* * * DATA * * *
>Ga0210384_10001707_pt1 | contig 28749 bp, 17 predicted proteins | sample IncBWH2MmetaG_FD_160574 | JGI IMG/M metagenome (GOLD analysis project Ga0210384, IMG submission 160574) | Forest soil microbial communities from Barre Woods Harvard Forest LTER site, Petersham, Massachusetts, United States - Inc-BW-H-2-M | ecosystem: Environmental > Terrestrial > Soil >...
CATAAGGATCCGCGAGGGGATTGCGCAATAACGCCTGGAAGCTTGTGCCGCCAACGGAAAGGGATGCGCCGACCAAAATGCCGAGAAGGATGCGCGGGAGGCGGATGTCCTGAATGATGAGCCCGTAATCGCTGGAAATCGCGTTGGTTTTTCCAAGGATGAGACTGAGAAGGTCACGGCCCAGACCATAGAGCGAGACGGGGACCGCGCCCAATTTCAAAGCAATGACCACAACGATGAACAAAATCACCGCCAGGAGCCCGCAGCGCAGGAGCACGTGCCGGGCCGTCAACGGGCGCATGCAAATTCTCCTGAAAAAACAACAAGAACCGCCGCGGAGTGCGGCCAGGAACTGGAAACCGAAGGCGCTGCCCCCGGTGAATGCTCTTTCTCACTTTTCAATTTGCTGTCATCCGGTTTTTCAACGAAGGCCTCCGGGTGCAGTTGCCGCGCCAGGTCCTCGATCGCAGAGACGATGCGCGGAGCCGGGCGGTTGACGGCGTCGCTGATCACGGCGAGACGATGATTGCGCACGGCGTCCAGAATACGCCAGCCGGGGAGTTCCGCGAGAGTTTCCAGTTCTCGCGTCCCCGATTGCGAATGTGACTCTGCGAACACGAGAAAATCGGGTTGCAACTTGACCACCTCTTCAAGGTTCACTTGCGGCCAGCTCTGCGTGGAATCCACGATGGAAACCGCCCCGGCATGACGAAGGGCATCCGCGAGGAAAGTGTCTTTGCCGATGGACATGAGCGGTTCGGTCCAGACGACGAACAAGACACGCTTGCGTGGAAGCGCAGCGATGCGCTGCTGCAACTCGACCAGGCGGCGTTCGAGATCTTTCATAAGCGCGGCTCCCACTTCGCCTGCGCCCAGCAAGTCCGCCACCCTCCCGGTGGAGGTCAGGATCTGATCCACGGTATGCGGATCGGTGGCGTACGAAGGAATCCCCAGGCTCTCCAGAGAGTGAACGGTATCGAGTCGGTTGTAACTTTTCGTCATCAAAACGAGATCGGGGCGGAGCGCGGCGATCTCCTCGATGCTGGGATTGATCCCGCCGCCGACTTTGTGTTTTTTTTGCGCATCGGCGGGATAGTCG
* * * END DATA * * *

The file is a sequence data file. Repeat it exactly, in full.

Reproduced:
>Ga0210384_10001707_pt1 | contig 28749 bp, 17 predicted proteins | sample IncBWH2MmetaG_FD_160574 | JGI IMG/M metagenome (GOLD analysis project Ga0210384, IMG submission 160574) | Forest soil microbial communities from Barre Woods Harvard Forest LTER site, Petersham, Massachusetts, United States - Inc-BW-H-2-M | ecosystem: Environmental > Terrestrial > Soil >...
CATAAGGATCCGCGAGGGGATTGCGCAATAACGCCTGGAAGCTTGTGCCGCCAACGGAAAGGGATGCGCCGACCAAAATGCCGAGAAGGATGCGCGGGAGGCGGATGTCCTGAATGATGAGCCCGTAATCGCTGGAAATCGCGTTGGTTTTTCCAAGGATGAGACTGAGAAGGTCACGGCCCAGACCATAGAGCGAGACGGGGACCGCGCCCAATTTCAAAGCAATGACCACAACGATGAACAAAATCACCGCCAGGAGCCCGCAGCGCAGGAGCACGTGCCGGGCCGTCAACGGGCGCATGCAAATTCTCCTGAAAAAACAACAAGAACCGCCGCGGAGTGCGGCCAGGAACTGGAAACCGAAGGCGCTGCCCCCGGTGAATGCTCTTTCTCACTTTTCAATTTGCTGTCATCCGGTTTTTCAACGAAGGCCTCCGGGTGCAGTTGCCGCGCCAGGTCCTCGATCGCAGAGACGATGCGCGGAGCCGGGCGGTTGACGGCGTCGCTGATCACGGCGAGACGATGATTGCGCACGGCGTCCAGAATACGCCAGCCGGGGAGTTCCGCGAGAGTTTCCAGTTCTCGCGTCCCCGATTGCGAATGTGACTCTGCGAACACGAGAAAATCGGGTTGCAACTTGACCACCTCTTCAAGGTTCACTTGCGGCCAGCTCTGCGTGGAATCCACGATGGAAACCGCCCCGGCATGACGAAGGGCATCCGCGAGGAAAGTGTCTTTGCCGATGGACATGAGCGGTTCGGTCCAGACGACGAACAAGACACGCTTGCGTGGAAGCGCAGCGATGCGCTGCTGCAACTCGACCAGGCGGCGTTCGAGATCTTTCATAAGCGCGGCTCCCACTTCGCCTGCGCCCAGCAAGTCCGCCACCCTCCCGGTGGAGGTCAGGATCTGATCCACGGTATGCGGATCGGTGGCGTACGAAGGAATCCCCAGGCTCTCCAGAGAGTGAACGGTATCGAGTCGGTTGTAACTTTTCGTCATCAAAACGAGATCGGGGCGGAGCGCGGCGATCTCCTCGATGCTGGGATTGATCCCGCCGCCGACTTTGTGTTTTTTTTGCGCATCGGCGGGATAGTCG